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Ram Sarup, Radha Kishan Vs. Har Prasad and anr. - Court Judgment

LegalCrystal Citation
SubjectCivil
CourtAllahabad
Decided On
Judge
Reported in(1924)ILR46All922
AppellantRam Sarup, Radha Kishan
RespondentHar Prasad and anr.
Cases ReferredEdward Dalgleish v. Ramdin Singh Chowdhury
Excerpt:
civil procedure code, order viii, rule 6 - 'set-off'--ascertained sum claimed as due on a balance of account between the parties. - .....is that there were definite sums of, debit and credit between the parties and that on the date of suit a definite known balance, the amount of which is given in the written statement, was due to the defendants from the plaintiff and that this balance is shown in their account books as due on the date of suit. in any ordinary meaning of the term, the sum so claimed is an ascertained sum. the learned counsel for the respondent has argued that a sum can only be, treated as ascertained when it has been either admitted by the; plaintiff or; decreed by the court. none of the authorities to: which he has referred supports this proposition, and the case of edward dalgleish v. ramdin singh chowdhury (1909) 14 c.w.n. 170 definitely contradicts it. the commentators on the code are also all agreed.....
Judgment:

Daniels and Neave, JJ.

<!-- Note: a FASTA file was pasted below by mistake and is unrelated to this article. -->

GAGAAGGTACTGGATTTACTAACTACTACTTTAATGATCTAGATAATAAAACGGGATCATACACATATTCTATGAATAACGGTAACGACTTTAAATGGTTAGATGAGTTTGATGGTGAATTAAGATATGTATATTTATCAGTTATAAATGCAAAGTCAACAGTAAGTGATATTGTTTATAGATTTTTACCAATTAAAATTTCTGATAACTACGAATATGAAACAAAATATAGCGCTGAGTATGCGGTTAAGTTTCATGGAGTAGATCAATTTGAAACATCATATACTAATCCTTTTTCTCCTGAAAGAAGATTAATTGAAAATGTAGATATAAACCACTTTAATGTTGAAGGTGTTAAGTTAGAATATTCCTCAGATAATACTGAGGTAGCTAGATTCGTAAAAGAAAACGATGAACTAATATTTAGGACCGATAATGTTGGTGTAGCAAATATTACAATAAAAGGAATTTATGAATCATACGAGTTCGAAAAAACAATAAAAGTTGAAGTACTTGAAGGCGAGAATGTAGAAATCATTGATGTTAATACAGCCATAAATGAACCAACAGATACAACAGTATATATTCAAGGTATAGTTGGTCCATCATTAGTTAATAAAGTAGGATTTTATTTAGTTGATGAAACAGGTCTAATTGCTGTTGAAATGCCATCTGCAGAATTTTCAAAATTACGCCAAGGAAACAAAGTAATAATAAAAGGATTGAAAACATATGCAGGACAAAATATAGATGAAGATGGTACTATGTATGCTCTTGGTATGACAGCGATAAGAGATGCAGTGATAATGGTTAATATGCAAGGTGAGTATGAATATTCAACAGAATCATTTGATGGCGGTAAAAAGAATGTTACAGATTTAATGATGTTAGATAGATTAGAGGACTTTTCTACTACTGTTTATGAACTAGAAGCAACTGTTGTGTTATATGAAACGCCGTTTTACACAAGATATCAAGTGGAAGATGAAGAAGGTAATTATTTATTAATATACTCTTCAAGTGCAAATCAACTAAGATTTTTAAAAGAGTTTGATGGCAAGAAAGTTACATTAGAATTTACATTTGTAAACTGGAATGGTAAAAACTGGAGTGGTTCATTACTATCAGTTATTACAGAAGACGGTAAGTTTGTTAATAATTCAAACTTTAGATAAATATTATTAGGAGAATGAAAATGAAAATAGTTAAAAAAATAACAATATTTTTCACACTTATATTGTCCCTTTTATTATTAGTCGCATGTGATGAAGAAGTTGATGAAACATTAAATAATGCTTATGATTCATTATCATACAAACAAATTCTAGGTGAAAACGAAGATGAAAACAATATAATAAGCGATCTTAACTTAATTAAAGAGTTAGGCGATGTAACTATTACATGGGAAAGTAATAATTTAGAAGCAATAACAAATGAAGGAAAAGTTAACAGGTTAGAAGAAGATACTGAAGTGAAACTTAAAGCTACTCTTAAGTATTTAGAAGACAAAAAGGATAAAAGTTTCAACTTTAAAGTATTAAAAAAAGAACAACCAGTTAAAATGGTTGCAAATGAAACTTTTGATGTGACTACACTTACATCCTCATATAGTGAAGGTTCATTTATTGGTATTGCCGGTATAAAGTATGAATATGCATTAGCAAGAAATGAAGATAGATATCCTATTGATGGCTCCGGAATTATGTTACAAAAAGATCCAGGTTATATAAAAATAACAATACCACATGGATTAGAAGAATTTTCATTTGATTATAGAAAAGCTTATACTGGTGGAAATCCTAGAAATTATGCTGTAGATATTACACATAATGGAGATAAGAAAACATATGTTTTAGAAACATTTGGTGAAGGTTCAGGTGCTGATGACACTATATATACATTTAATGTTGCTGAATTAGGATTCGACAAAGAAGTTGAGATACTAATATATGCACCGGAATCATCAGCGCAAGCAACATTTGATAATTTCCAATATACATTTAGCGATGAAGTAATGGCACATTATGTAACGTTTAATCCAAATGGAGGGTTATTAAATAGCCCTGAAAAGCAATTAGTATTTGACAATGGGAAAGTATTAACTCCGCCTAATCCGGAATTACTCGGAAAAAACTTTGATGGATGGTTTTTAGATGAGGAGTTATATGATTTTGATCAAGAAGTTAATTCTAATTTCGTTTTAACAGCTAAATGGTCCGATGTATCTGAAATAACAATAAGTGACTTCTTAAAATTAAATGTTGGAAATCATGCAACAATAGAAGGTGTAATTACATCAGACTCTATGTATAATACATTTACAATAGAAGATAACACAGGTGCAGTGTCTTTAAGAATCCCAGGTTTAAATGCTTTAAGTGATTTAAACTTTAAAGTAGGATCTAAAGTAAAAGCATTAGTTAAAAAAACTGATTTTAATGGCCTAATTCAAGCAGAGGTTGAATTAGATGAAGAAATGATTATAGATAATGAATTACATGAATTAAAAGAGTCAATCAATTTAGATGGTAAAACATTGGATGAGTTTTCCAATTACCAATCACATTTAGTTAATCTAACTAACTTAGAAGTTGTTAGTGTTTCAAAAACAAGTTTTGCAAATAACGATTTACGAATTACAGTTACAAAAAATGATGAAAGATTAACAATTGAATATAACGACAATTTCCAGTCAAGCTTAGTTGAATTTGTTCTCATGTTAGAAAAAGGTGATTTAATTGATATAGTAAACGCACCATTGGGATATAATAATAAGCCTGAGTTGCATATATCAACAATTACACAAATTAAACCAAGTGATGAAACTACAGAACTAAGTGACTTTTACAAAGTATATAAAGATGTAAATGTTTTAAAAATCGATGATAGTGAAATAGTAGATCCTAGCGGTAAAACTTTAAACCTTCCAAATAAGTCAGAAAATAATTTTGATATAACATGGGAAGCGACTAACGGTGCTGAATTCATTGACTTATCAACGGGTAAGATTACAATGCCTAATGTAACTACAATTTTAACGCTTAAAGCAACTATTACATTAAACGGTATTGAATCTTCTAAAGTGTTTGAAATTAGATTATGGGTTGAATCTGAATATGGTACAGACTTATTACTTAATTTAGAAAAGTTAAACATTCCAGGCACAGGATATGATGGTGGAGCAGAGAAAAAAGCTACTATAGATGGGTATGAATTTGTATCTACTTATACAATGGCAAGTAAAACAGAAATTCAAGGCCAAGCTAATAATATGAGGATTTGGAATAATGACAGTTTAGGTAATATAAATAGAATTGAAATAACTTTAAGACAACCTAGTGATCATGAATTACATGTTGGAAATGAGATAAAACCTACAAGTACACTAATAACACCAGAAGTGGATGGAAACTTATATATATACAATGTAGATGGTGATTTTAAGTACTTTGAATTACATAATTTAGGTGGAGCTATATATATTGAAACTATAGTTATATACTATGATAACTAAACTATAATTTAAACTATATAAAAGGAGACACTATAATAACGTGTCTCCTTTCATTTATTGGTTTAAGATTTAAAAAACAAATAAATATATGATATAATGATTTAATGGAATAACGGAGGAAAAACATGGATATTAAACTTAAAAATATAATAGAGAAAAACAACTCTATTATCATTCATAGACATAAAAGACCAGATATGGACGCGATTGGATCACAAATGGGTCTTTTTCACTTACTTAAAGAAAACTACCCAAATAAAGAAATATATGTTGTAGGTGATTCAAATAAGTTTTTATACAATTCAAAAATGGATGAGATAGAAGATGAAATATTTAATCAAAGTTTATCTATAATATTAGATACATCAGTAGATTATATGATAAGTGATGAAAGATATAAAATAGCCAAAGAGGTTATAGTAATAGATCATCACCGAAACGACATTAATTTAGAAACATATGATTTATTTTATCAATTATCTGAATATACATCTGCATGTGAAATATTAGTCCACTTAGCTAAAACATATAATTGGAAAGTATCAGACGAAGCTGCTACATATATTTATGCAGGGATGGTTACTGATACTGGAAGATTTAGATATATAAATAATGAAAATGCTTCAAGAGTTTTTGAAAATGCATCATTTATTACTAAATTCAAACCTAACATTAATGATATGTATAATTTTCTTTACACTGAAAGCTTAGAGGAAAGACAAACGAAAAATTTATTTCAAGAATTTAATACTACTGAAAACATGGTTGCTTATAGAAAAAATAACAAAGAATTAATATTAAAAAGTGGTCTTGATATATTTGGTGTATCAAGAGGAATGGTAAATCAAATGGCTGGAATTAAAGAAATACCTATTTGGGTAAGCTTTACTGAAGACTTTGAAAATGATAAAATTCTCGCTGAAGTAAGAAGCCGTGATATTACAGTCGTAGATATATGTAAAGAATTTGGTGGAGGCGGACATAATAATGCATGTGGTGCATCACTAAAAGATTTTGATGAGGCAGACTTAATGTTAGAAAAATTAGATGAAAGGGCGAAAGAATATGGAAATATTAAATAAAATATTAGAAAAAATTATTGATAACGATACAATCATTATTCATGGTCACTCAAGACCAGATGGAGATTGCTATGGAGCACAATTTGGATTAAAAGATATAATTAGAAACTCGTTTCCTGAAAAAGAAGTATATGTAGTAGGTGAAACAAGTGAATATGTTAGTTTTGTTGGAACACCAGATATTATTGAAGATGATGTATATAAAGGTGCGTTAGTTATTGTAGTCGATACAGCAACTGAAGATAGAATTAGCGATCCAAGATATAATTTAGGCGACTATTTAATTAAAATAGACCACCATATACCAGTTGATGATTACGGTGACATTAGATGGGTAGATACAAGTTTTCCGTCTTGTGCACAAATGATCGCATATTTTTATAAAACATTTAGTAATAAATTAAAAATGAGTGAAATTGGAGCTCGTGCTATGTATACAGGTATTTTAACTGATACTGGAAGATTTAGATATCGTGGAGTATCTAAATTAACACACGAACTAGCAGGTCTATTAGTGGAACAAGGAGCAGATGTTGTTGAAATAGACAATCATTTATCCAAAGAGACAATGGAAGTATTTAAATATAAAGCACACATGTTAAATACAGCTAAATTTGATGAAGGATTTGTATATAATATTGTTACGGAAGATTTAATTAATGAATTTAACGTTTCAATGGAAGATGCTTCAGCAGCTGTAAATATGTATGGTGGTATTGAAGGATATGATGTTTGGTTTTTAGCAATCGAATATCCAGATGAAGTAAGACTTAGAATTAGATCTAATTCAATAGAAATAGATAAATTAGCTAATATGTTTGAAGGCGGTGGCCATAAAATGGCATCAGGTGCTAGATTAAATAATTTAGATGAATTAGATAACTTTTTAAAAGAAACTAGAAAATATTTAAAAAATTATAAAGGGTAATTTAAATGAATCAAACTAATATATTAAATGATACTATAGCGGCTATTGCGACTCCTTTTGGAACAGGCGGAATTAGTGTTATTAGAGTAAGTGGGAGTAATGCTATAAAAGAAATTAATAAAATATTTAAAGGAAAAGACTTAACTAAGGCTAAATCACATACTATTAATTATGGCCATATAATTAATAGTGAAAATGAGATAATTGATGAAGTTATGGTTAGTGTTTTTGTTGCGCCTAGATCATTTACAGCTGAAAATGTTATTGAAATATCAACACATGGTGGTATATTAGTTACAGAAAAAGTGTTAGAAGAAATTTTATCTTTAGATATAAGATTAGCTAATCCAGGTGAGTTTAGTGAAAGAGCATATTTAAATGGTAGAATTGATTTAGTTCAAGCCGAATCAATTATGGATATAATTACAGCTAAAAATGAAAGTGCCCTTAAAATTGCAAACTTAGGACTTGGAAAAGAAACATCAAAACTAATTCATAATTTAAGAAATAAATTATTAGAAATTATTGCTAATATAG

1. The sole question in this appeal is whether the defendants are entitled to claim a set-off under Order VIII, Rule 6, of the Code of Civil Procedure. The courts below have declined to go into the merits of the set-off claimed on the ground that the sum claimed is not an ascertained sum and, therefore, does-not fall within the provision? of the rule. In the courts below the question of equitable setoff was also discussed, but in this Court the argument has been confined to the legal set-off provided by Rule 6. The suit was one for the balance of the price of castor seed sold by the plaintiff to the defendants. The defence, so far as we are now concerned with it, substantially was that this transaction formed one of a number of transactions between the parties in which there were payments to be credited on both sides and that on these other transactions on the date of suit, a definite sum, of Rs. 1,126 was due to the defendants from the plaintiff. There were also certain minor ascertained sums, as to, one of which the claim of set-off has been allowed. If, this were a claim for accounts in the sense that the defendants were asking the plaintiff to render an account and the sum due to the defendants could only be known to the latter when the accounts were rendered, there might be great force in the view taken by the courts below. This, however, is not the nature of the claim. What the defendants' say is that there were definite sums of, debit and credit between the parties and that on the date of suit a definite known balance, the amount of which is given in the written statement, was due to the defendants from the plaintiff and that this balance is shown in their account books as due on the date of suit. In any ordinary meaning of the term, the sum so claimed is an ascertained sum. The learned Counsel for the respondent has argued that a sum can only be, treated as ascertained when it has been either admitted by the; plaintiff or; decreed by the court. None of the authorities to: which he has referred supports this proposition, and the case of Edward Dalgleish v. Ramdin Singh Chowdhury (1909) 14 C.W.N. 170 definitely contradicts it. The commentators on the Code are also all agreed that the words 'ascertained sum' are used to exclude such items as unliquidated damages and mesne profits the amount of which is not ascertainable until the court determines them. Here the sum claimed is a definite ascertained amount, and we, think that the courts below were wrong in refusing to, go in the defendants' claim. We accordingly set aside the decrees of both the courts below and remand the case, through the; lower appellate court, to the court of first instance with directions to inquire into the set-off claimed and to modify its decree accordingly if anything is found to be due to the defendants on account of set-off. The appellants will get their costs of this appeal. Other costs will abide the result. It will not be open to the parties to reagitate any question already decided except the questions which arise on the claim of set-off.


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